Fred Thompson is having greater influence on the Republican presidential race now that he’s out of it than he had when he was in it.
In just the few days after he withdrew his candidacy, the tall Tennessean stands out more clearly than ever above the ranks of GOP contenders. By its very silence, the absence of Thompson’s steady baritone is heard above the cacophony he left behind.
Nothing else in this campaign is making so obvious the lack of an authentic, consistent, common-sense conservative among the surviving candidates.
It calls to mind the tale of the couple tending a lighthouse. In addition to a beacon pivoting, their lighthouse had a klaxon that blared on regular intervals.
They grew accustomed to the noise, the way folks living alongside a railroad track eventually ignore the roar of passing trains. One night, the mighty foghorn failed to sound off at the appointed time.
In that instant, the lighthouse keeper and his wife awoke with a start, sat upright in bed, looked at one another and asked: “What wasn’t that?”
It is the same effect Thompson will have, by increased measure, in this floundering Republican pre-nomination campaign. As the GOP rivals “surge” then fade in opinion polls, it will become embarrassingly obvious that what conservative voters still want is not altogether there.
Not a blessed one of them – Rudy Giuliani, Mike Huckabee, John McCain, Ron Paul, Mitt Romney – is a 360-degree conservative. Each has at least one essential piece of his pie missing.
By not being among them any longer, Thompson has brought the spotlight to bear on those missing pieces.
The effect on the candidates is already having a noticeable, salutary effect. With Thompson off the platform, those remaining candidates have started fudging their credentials to shade over into the space of one or more conservative issues once occupied by the man who had no serious empty spaces.
Not much consolation for Thompson, personally, but it is a wholesome development for the Republican Party, which has been busy divesting itself of its founding principles and growing difficult to distinguish from the opposition.
This opens up a golden opportunity for Thompson to make a mighty contribution to the rescue and revival of the GOP.
He would be other than human if he were not, right about now, licking his wounds. When Adlai Stevenson lost his second bid for the presidency, he observed: “I’m too old to cry, and it hurts too much to laugh.”
Thompson is adult enough to appreciate that and to heed the advice Adlai gave a friend: "Let the world revolve only once, then get right back into politics. Never give it up."
An entirely new role awaits Thompson – who understands about roles. It is a role he could perform with distinction: He could refill to overflowing the vacuum created when he dropped out of the presidential race.
Thompson is no longer encumbered by nettlesome details of raising money, refereeing staff, making agonizing strategy decisions, suffering inadequate motel beds, wolfing down junk food, tolerating snarky questions from sound-bitten reporters, soaking his paw in warm water after a day of handshaking and being away from his wife and babies too much.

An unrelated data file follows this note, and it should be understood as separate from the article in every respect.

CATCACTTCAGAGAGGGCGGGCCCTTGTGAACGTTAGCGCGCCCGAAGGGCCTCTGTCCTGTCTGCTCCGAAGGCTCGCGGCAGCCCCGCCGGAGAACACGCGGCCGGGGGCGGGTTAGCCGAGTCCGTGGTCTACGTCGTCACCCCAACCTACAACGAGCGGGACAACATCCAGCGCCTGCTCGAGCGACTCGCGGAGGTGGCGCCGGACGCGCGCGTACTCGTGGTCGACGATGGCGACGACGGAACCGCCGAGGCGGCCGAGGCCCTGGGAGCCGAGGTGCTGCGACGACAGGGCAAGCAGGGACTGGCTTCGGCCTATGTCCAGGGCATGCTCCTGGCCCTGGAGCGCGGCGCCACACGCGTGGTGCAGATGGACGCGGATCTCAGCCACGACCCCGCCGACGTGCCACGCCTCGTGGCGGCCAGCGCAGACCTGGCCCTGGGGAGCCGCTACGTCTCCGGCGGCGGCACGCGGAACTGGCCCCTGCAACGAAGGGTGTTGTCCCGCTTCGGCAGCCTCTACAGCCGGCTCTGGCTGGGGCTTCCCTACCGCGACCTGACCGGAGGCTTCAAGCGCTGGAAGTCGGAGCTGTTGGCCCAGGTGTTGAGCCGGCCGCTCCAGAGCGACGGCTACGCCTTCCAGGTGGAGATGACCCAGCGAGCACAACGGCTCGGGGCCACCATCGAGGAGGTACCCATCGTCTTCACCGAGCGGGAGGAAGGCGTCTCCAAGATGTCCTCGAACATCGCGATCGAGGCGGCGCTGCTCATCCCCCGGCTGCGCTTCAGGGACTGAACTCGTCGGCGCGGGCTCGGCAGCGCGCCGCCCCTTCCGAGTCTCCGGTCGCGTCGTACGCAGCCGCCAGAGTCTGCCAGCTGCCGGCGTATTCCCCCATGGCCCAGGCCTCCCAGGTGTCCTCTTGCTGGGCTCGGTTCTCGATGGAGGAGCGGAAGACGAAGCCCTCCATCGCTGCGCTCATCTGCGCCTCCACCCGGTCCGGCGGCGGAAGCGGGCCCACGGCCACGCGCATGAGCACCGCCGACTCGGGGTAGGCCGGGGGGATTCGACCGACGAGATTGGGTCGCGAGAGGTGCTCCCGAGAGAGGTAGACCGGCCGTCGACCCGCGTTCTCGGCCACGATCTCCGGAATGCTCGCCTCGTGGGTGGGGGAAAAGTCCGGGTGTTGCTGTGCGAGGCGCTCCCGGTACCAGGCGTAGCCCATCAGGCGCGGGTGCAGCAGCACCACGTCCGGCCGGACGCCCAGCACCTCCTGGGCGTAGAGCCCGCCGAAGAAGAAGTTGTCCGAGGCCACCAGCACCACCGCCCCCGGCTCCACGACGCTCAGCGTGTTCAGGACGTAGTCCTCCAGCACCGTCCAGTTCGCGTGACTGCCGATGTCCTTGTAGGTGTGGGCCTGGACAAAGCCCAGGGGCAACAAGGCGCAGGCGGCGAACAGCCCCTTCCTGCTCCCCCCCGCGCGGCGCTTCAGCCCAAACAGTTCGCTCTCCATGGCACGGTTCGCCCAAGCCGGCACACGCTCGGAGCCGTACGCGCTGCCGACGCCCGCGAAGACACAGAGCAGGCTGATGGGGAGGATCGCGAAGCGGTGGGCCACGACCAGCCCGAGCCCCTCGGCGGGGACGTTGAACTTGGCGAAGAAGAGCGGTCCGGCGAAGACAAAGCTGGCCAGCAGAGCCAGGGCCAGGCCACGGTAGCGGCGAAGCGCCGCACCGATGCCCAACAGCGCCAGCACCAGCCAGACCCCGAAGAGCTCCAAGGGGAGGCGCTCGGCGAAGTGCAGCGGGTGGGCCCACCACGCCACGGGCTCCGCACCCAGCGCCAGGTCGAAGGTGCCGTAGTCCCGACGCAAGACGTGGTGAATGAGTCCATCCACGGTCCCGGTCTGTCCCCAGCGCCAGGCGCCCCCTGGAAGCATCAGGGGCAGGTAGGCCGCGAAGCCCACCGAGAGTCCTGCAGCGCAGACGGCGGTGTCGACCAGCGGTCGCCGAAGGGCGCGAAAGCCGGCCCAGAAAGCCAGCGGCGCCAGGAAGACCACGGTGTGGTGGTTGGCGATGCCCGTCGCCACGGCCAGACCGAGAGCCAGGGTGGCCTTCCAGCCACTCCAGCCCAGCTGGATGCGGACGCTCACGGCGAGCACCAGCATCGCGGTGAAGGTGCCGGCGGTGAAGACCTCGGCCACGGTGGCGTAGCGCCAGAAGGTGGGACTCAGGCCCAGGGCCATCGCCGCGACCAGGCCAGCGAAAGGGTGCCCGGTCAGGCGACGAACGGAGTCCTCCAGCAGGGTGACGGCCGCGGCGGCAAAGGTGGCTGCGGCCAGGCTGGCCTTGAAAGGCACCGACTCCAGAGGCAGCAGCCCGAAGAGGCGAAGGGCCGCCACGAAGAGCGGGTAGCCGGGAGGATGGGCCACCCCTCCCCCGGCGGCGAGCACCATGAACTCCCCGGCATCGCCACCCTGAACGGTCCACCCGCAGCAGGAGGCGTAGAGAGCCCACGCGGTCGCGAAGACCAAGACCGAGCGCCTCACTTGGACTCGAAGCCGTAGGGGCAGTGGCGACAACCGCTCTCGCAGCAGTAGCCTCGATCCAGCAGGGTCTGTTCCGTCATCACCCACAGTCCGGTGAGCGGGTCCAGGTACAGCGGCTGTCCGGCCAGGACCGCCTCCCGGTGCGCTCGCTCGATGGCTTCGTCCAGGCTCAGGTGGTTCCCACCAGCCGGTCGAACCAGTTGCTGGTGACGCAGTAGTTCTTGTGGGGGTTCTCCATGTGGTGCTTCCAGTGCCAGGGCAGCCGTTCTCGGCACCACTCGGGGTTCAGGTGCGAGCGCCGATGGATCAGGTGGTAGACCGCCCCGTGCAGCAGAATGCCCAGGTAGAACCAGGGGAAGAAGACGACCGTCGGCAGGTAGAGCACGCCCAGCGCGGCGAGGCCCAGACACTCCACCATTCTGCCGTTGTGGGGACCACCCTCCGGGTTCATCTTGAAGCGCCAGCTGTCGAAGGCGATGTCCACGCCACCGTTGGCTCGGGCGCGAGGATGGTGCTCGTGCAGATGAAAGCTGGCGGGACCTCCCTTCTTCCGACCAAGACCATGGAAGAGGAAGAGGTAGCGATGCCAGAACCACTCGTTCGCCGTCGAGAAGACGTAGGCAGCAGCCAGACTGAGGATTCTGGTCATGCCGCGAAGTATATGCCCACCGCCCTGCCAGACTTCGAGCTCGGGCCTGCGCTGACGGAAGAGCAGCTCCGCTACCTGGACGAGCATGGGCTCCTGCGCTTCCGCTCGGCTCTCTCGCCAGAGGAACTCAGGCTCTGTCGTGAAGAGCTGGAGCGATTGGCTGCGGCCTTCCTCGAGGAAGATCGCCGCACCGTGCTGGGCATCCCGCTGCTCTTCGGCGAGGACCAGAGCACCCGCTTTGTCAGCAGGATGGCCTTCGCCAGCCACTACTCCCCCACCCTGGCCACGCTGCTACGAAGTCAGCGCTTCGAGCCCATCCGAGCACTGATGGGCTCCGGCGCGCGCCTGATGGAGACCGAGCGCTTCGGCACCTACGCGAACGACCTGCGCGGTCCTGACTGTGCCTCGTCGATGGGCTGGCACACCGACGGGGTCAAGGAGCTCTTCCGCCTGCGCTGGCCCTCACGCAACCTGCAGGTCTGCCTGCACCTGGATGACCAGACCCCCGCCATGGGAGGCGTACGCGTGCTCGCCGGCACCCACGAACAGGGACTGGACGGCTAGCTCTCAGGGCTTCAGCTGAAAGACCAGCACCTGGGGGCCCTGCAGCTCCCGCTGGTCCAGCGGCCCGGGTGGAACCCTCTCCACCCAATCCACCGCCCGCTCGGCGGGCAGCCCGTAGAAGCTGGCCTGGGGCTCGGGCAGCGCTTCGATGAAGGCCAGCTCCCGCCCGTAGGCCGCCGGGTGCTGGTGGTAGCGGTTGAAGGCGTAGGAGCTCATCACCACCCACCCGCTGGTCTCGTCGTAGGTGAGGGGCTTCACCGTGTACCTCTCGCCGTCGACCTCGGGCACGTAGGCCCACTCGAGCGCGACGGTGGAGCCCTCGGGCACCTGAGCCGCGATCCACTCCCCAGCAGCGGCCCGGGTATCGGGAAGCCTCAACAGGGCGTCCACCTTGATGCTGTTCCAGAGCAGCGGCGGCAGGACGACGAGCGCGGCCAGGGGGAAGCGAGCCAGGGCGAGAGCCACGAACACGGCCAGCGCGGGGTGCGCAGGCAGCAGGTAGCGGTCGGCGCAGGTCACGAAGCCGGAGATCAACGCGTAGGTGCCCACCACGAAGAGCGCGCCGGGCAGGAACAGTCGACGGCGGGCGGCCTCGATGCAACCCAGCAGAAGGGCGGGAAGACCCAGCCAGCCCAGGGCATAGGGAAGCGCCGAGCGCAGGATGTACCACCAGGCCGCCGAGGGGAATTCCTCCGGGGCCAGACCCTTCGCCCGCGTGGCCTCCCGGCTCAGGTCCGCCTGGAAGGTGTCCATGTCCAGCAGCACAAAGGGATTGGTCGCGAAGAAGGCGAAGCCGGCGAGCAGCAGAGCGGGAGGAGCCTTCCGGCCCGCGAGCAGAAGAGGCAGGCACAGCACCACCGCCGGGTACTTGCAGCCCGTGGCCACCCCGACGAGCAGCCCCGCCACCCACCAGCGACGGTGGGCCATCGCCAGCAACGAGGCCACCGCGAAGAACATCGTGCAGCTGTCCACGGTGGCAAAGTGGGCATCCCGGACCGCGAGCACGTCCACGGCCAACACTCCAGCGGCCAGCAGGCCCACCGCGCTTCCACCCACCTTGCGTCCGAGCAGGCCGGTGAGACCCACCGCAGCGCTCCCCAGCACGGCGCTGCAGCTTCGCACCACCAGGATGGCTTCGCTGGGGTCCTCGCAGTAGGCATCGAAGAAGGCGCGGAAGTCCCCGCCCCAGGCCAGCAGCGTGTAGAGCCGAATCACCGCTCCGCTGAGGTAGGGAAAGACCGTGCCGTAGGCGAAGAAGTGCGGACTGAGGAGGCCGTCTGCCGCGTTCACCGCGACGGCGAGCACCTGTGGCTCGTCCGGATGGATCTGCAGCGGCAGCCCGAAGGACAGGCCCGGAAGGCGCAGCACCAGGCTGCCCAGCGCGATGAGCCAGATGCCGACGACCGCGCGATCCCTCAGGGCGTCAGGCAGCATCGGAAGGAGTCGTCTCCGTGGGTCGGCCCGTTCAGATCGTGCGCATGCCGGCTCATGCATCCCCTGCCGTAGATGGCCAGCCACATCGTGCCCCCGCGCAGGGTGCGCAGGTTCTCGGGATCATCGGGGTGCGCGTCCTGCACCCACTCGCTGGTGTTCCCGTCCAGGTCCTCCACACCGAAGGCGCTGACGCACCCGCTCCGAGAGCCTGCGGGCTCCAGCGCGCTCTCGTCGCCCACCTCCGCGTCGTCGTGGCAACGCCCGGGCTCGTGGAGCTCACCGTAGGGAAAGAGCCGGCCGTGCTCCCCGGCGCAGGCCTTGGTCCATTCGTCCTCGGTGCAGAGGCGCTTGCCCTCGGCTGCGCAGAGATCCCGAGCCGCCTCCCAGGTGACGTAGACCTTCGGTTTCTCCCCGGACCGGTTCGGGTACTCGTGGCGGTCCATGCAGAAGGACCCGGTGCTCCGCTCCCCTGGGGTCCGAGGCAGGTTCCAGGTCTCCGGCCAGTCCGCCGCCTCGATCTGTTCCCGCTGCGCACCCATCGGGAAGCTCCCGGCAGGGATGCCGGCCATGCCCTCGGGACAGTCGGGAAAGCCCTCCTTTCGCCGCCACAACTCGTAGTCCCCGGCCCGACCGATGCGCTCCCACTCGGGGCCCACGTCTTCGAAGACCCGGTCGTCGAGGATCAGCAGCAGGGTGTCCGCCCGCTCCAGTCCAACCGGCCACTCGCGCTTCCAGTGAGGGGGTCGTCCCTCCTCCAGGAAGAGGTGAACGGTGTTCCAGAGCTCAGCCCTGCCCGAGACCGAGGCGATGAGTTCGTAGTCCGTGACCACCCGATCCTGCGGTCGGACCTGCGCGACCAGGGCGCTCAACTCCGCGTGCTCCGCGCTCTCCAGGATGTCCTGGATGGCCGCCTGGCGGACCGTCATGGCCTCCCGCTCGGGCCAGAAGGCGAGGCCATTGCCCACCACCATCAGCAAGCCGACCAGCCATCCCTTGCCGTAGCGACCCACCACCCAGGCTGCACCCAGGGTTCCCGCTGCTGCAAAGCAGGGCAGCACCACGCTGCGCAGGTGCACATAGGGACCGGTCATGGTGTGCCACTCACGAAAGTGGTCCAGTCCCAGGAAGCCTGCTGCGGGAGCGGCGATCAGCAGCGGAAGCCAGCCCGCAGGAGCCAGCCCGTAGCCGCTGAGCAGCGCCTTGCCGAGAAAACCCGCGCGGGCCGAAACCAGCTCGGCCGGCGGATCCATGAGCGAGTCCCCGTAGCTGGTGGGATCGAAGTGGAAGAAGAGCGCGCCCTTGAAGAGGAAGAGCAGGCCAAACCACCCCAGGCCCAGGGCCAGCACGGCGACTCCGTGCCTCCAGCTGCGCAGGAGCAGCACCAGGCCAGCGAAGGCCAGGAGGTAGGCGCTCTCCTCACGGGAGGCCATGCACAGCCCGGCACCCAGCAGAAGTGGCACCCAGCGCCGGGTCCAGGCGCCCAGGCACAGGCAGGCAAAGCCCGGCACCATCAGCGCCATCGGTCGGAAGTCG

It was clear he wasn’t exactly having the time of his life in those degrading non-debate debates and debilitating bus tours. There’s no law, or order, that says a fellow can’t have fun doing the right thing in politics.
Now, here’s the role Thompson could relish: Become the Jiminy Cricket of the Republican Party, the voice of conservative conscience, clicking in the ear of its candidates. Clearly define, as none of the others could, the cardinal principles for a resuscitated Republican Party. Translate those neglected values into language that makes common sense for today’s America. Take up the party’s winning formula where the Reagan coalition left off. Spell out a 2008 victory strategy founded on the reality that America is more center-right than it is center-left. Show independents and conservative Democrats — as well as traditional Republicans — how they have more in common than do far-left liberals, traditional Democrats and independents. Craft succinct, credible concept papers that illuminate conservative values. Offer then to thoughtful publications, where their themes can be plagiarized, for that is how the politics of seminal ideas work in this country. Utilize talk radio and Internet political sites to allocute those themes. Stay the hell away from screeching-match interviews, for most television media have forfeited their credibility and, therefore, their effectiveness.
Thompson has the integrity, experience, intelligence and talent to do all that. As the uncluttered herald of unadulterated, common-sense conservative values and issues, he could set the agenda for what’s left of a ragtag political season.
If the conductors of the Republican National Convention, Sept. 1-4, were smart, they would carve out time for Thompson to deliver the kind of rallying-cry address that the Grand Old Party has not heard and seen in years.
Conservatives surveying the residual Republican candidates are already asking: “What wasn’t that?” An impressive number of voters who may not yet realize they are conservatives are beginning to pay attention to the race for president and are asking: “What’s missing from this lineup of usual suspects?”
Fred Thompson has time left to supply the answer.
He’s too old to cry, but he’s plenty young enough to rescue a political party that’s worth saving from self-destruction – and have fun doing it.
John L. Perry, a prize-winning newspaper editor and writer who served on White House staffs of two presidents, is a regular columnist for Newsmax.com.
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